When people talk about Philippine politics, the issue of political dynasties is — and will always be — at the forefront of discussions. Now that we are approaching an election year, the seemingly accepted “truth” that dynasties are bad for us becomes all the more salient, in the media, and among voters as well.

Is there any truth to this claim? Are dynasties really bad for the Philippines economic and political development? Given such a controversial issue, a more sober (and scientific) approach to answering this question is needed. While our personal experience and perception in the Philippines may seem to suggest that this is true, a careful look at the data, however, does not necessarily support the idea that dynasties are always and everywhere bad for our country’s progress.

In a recently published study (Dulay D, Go L., “When Running for Office Runs in the Family: Horizontal Dynasties, Policy, and Development in the Philippines. Comparative Political Studies.” September 2021), my co-author Dean Dulay and I investigate the question of whether dynasties are good or bad for development. As Filipino academics, we wanted to contribute to popular discussions on political dynasties by adding empirical evidence that provides a more level-headed and rigorous take at such a contentious (and often times emotional) issue.

What did we find? Using local elections data from 1988-2016, we find that mayors coming from horizontal dynasties (i.e., two or more politicians coming from the same family occupying political office at the same time) spend 4-5% more for their constituents than non-dynasties. We provide further evidence that this is driven by dynasties’ ability to better coordinate among relatives, remove institutional constraints, and thus lead to higher spending. According to a mayor we interviewed, if the vice-mayor is a political ally, then the vice-mayor could “fast track the projects or proposal of the local chief executive, (and)… serve a bridge between the mayor and the councilors.”

These results alone seem to suggest that dynasties, in contrast to prevailing perceptions, might actually be good for their constituents. However, looking at development indicators (i.e., poverty rates and growth), we see that horizontally dynastic mayors do not lead to more (or less) development than their non-dynastic counterparts. Combining this with the previous result implies that while dynasties can encourage higher spending, they might not be as efficient in their spending as it does not lead to better development outcomes. In other words, dynasties spend more money, but that increase in spending does not lower poverty rates and does not increase city and municipal growth rates.

There are caveats to this result, however. First, the increase in spending might not be immediately reflected in short-term poverty or growth measures. Second, there might be other indicators that can better reflect the developmental impacts of greater spending. Given these, we show that horizontal dynasties clearly result in higher spending, but the development potential from higher spending does not seem to follow. This suggests the existence of waste or corruption on the one hand, but it can also be due to the stated caveats on the other.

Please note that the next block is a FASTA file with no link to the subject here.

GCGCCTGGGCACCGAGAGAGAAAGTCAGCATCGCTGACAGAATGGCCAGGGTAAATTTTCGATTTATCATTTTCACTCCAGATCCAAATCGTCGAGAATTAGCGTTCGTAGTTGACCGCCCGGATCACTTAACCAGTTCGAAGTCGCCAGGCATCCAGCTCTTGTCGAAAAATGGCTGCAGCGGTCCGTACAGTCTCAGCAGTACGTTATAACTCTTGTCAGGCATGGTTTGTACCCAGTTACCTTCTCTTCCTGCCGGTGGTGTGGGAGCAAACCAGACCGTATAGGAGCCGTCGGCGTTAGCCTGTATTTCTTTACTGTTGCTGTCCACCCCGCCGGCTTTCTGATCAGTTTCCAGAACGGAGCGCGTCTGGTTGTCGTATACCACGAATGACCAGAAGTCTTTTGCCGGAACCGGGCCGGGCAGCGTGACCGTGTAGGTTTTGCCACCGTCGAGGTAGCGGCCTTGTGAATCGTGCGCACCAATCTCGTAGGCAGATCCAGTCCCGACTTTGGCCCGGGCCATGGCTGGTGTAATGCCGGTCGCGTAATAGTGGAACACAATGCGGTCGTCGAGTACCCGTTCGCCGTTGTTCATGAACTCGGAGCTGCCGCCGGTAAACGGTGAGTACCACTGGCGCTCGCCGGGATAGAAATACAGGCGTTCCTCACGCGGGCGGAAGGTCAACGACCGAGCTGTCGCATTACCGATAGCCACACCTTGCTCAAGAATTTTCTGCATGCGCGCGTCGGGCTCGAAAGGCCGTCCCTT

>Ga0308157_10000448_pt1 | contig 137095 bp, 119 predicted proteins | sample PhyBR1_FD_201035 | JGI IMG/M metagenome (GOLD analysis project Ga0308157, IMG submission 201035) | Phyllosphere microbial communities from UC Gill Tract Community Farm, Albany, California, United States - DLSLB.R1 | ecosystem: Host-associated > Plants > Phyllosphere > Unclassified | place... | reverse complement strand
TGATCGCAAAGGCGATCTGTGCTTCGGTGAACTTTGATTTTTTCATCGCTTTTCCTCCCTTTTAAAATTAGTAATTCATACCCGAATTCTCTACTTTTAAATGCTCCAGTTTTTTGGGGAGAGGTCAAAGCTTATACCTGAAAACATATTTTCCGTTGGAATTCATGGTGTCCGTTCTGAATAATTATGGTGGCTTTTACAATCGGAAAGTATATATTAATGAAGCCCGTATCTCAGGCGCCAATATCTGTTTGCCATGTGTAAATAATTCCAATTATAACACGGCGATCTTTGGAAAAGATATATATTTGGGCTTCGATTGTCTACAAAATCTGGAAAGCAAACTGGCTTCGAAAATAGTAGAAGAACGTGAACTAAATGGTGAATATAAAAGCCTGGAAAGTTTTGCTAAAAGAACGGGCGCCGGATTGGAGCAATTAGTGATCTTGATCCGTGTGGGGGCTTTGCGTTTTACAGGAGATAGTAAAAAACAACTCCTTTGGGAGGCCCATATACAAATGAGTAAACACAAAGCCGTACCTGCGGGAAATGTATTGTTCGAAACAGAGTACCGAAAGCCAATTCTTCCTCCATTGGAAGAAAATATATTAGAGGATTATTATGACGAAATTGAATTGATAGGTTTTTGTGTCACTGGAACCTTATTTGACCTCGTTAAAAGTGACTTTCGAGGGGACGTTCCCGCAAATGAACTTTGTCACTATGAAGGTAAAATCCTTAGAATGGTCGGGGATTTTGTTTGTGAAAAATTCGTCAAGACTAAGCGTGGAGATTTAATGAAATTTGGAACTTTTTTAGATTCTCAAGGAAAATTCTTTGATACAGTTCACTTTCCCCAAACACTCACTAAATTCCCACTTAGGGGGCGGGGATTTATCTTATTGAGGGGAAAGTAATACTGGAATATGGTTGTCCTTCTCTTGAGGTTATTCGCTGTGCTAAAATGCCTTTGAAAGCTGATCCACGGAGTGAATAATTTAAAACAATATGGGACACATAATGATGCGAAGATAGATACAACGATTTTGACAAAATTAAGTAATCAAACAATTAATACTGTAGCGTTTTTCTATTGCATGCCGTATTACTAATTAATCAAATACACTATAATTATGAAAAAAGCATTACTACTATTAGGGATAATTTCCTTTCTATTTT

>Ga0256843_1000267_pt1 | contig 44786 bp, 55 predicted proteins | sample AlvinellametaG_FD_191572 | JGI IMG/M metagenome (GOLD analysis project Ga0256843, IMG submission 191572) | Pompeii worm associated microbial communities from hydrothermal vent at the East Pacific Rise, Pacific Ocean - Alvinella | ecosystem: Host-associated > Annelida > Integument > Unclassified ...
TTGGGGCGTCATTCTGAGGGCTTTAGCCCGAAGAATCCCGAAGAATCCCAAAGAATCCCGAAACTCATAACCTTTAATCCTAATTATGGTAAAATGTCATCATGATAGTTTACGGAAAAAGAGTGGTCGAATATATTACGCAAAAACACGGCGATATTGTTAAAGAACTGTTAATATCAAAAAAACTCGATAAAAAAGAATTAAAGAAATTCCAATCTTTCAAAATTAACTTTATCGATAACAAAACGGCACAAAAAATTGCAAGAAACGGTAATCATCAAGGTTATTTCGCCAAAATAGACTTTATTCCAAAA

The takeaway from our paper is that dynasties are not inherently good or bad. Horizontal dynasties, as we have shown, can bypass political gridlock, allowing them to implement good policies, which in principle is a good thing. However, in the absence of accountability mechanisms, policies might not necessarily lead to better outcomes. For example, making sure voters know about the details of municipal spending may aid in keeping horizontal dynasties accountable, which will make them use their spending in more productive ways.

Why do we find divergent results from existing knowledge and studies in the Philippines? The main difference is in our ability to tease out correlation from causation. Previous work in the Philippines has shown a strong correlation between dynastic leadership and poverty — i.e., areas led by dynastic politicians tend to be poorer. This sort of correlational analysis does not account for many possibilities: 1.) poverty may lead to dynastic formation, 2.) dynasties contribute to poverty, or, 3.) a common cause, such as low growth, results in both poverty and dynastic formation. Using a more rigorous approach we are able to offer causal evidence showing that dynasties do not lead to more poverty and provide supporting proof to back up our claim. A key contribution of our work is that apart from showing what effects dynasties have on development, we also explain how dynasties operate in political environments such as those in Philippine local government.

When talking about politics — especially political dynasties — it is always important to take a sober and levelheaded approach. Political dynasties are complex institutions that cannot simply be evaluated based on binary judgments of good versus bad. Truly understanding the causes and consequences of political dynasties requires systematic and credible evidence, even if it may be unpopular or runs counter to our pre-conceived notions.


Laurence Go (@golaurencego) is a fellow of Action for Economic Reforms, and leads its data lab. He finished his economics PhD at the Wharton School, University of Pennsylvania, and is currently a postdoctoral researcher at the Universitat Autònoma de Barcelona.

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